7th April 2020
Prisons and prison populations are particularly vulnerable to COVID-19 outbreaks. People in prisons live in close proximity to each other, have higher rates of poor health and chronic conditions, and access to cleaning supplies and sanitary facilities can be limited. In recent weeks, IPRT and other stakeholders have been working to ensure that the rights and health of the prison community are protected during this crisis. A statement outlining IPRT's concerns and priorities (15th March) is available here.
Our chief concern during this emergency situation is to support an environment where Government and its agencies do the right thing to protect the life and health of prisoners and prison staff, and where frontline services and community-based services receive the resourcing and the supports they need.
It remains of paramount importance that human rights standards are met during times of an emergency and that all men, women and children in detention are protected against ill-treatment. We echo the Council of Europe Commissioner on Human Rights, Dunja Mijatović when she says:
“The absolute nature of the prohibition of torture and ill-treatment should never be compromised by measures taken in prisons including in the case of isolation for health reasons.”
What we have done
IPRT’s approach is always one of constructive engagement in the first instance. Where we are concerned that insufficient action is being taken, we escalate our activities. In the current emergency, we recognise that all stakeholders are working together around the clock to minimise the impact of the COVID-19 crisis on prisons and the people who live or who work there. We also recognise that Ireland - and in particular the Irish Prison Service - acted earlier than nearby jurisdictions in taking preventative and protective action. We welcome this.
In March, IPRT wrote to the Minister for Justice & Equality, the Department of Justice & Equality and the Director General of the Irish Prison Service underlining the urgent need to reduce prisoner numbers, proposals for how this can be achieved, and requesting specific measures for prisoners and their families. In response, the Irish Prison Service has proactively communicated information about certain measures being taken to IPRT. We welcome this.
Following the publication of relevant international guidance, IPRT made a further submission to all key stakeholders, which is solution-focused and draws on standards, recommendations and best practice of the WHO, the UN Subcommittee for the Prevention of Torture (SPT), the European Committee for the Prevention of Torture (CPT) and PRILA. This submission was also disseminated to members of the Oireachtas. We have also communicated our issues of concern with the Inspector of Prisons.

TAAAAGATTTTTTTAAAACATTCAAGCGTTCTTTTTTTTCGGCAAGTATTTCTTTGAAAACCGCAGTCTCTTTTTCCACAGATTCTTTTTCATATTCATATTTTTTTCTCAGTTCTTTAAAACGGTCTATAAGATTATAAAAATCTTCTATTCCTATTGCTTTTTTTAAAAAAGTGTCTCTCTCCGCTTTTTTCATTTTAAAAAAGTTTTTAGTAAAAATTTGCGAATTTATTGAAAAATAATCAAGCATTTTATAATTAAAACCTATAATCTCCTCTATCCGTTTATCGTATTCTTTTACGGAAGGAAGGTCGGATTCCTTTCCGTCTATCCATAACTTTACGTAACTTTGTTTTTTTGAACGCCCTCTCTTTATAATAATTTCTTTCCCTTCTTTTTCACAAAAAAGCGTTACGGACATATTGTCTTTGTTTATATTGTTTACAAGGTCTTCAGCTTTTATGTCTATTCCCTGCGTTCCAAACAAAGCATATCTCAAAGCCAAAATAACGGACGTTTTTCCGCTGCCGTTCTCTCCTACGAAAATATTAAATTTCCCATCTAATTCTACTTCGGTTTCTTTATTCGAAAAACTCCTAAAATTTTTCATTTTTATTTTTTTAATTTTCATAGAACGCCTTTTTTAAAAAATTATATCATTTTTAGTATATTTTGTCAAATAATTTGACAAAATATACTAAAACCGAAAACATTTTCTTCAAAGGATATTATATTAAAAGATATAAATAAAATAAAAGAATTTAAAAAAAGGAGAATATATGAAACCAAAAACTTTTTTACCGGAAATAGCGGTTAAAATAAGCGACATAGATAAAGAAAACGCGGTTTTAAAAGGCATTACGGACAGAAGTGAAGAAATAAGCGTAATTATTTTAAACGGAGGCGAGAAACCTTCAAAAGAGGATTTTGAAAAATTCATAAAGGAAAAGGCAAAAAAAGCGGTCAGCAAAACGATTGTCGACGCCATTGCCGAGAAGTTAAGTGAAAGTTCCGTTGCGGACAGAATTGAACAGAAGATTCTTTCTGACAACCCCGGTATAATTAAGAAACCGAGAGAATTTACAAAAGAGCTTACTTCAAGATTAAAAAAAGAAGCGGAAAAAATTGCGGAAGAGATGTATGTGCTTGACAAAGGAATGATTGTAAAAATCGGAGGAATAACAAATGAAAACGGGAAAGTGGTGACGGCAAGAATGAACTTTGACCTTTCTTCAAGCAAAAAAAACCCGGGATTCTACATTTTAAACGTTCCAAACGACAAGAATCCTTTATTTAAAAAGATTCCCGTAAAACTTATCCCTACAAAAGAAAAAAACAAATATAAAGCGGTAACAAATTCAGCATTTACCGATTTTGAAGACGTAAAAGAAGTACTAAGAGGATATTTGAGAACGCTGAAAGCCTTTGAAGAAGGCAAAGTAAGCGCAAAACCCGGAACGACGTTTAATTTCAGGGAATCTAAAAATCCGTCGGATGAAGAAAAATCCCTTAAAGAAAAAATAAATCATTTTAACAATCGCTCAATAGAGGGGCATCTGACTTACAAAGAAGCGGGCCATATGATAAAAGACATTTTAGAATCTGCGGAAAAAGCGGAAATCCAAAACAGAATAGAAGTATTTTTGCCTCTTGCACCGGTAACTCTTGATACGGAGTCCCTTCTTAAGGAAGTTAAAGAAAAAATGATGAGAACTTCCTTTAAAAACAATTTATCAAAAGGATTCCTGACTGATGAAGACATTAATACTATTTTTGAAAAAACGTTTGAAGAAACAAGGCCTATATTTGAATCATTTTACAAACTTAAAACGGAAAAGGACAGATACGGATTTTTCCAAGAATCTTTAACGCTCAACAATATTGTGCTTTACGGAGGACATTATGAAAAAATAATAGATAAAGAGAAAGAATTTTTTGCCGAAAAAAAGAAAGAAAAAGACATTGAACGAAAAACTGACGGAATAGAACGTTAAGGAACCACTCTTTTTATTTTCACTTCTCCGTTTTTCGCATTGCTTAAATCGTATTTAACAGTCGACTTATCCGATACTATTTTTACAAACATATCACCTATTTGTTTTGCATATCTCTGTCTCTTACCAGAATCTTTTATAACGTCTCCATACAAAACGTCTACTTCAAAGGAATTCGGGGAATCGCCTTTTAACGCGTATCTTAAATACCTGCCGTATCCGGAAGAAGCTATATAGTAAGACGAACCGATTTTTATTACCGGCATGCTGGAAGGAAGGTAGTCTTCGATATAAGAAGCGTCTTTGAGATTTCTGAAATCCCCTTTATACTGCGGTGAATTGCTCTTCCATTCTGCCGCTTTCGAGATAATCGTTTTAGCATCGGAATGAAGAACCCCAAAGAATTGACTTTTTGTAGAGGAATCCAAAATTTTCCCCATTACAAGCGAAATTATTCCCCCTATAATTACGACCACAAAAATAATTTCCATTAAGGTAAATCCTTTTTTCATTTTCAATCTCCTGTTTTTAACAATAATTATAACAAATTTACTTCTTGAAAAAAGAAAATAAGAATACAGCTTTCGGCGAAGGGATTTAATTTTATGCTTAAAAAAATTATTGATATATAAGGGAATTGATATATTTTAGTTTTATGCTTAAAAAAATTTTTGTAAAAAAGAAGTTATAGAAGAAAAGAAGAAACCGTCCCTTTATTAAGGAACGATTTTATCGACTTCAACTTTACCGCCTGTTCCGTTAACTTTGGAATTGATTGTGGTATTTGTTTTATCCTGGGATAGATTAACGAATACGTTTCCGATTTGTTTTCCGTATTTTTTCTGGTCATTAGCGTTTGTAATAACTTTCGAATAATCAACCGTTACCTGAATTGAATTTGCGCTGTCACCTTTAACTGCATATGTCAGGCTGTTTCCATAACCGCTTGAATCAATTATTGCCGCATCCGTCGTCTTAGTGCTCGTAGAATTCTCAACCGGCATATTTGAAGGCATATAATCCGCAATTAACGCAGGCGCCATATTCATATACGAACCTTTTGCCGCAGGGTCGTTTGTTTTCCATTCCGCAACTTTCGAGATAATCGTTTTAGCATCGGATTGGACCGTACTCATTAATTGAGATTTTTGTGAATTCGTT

IPRT has written directly to the Probation Service and the Parole Board to request information on plans to maintain services and processes during the period. We are seeking information on how access to the Prison Visiting Committees will be maintained for prisoners during a period when systems of oversight are limited.
We have been in direct contact with many community-based organisations working in the area of prisoner release for updates on the current situation, including IASIO, PACE, Care After Prison, Cork Alliance, Pathways and Solas Project. We are sharing approaches and concerns with fellow advocacy organisations including the Jesuit Centre for Faith & Justice, the Travellers in Prison Initiative, and with wider umbrella organisations such as Mental Health Reform.
Regarding children in detention, IPRT communicated our concerns about ongoing remand committals and the need for continued education provision on the Campus to inform the Children’s Rights Alliance letter to An Taoiseach. We have written to the Irish Human Rights & Equality Commission to request that the particular situation of prisons and children detention schools is considered within their important work at this time.
At an international level, we sought guidance from the Council of Europe Committee for the Prevention of Torture (CPT) on 16th March, which was subsequently published. We have also been collaborating on best practice developments with Penal Reform International and the Criminal Justice Alliance in the UK.
We continue to update the IPRT website with the most current information available, including the curation of useful international resources. We are engaging via Twitter, directly with our members, and also responding to prisoners and prisoner family members who are highly concerned about the current situation. Our comment has featured in articles in The Irish Times, the Irish Examiner, thejournal.ie and RTÉ Drivetime, Newstalk and local radio. If you have a family member in prison and are seeking support, there are services that can offer assistance here.
What we will do next
IPRT will continue to monitor the situation as it evolves. We will seek specific assurances from relevant agencies and bodies to ensure that restrictions remain proportionate to the risk presented and in the best interests of people detained.
We remain highly concerned that the numbers of people in prison remain too high, and need to be further reduced. We are particularly concerned about those men and women in prison who are vulnerable to COVID-19 complications due to age or ill-health. Poor prison conditions such as overcrowding, unsanitary conditions and poor ventilation will increase the speed of infection in the event of any COVID-19 outbreak in prisons. Public health guidelines such as social distancing cannot be fully implemented unless we see a further reduction in prison numbers.
IPRT will continue to raise the urgency of these issues for the prison population at governmental level and continue ongoing dialogue on these issues with policymakers and at various forums.